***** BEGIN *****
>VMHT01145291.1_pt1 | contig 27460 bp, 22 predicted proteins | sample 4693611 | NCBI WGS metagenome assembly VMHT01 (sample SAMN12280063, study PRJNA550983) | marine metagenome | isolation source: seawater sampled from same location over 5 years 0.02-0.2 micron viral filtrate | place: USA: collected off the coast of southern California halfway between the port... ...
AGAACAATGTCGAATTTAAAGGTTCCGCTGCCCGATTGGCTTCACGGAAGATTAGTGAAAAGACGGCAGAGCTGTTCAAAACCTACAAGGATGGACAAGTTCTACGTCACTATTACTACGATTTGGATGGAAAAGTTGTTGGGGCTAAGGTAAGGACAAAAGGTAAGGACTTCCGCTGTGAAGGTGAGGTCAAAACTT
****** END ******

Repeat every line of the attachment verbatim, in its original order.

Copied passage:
>VMHT01145291.1_pt1 | contig 27460 bp, 22 predicted proteins | sample 4693611 | NCBI WGS metagenome assembly VMHT01 (sample SAMN12280063, study PRJNA550983) | marine metagenome | isolation source: seawater sampled from same location over 5 years 0.02-0.2 micron viral filtrate | place: USA: collected off the coast of southern California halfway between the port... ...
AGAACAATGTCGAATTTAAAGGTTCCGCTGCCCGATTGGCTTCACGGAAGATTAGTGAAAAGACGGCAGAGCTGTTCAAAACCTACAAGGATGGACAAGTTCTACGTCACTATTACTACGATTTGGATGGAAAAGTTGTTGGGGCTAAGGTAAGGACAAAAGGTAAGGACTTCCGCTGTGAAGGTGAGGTCAAAACTT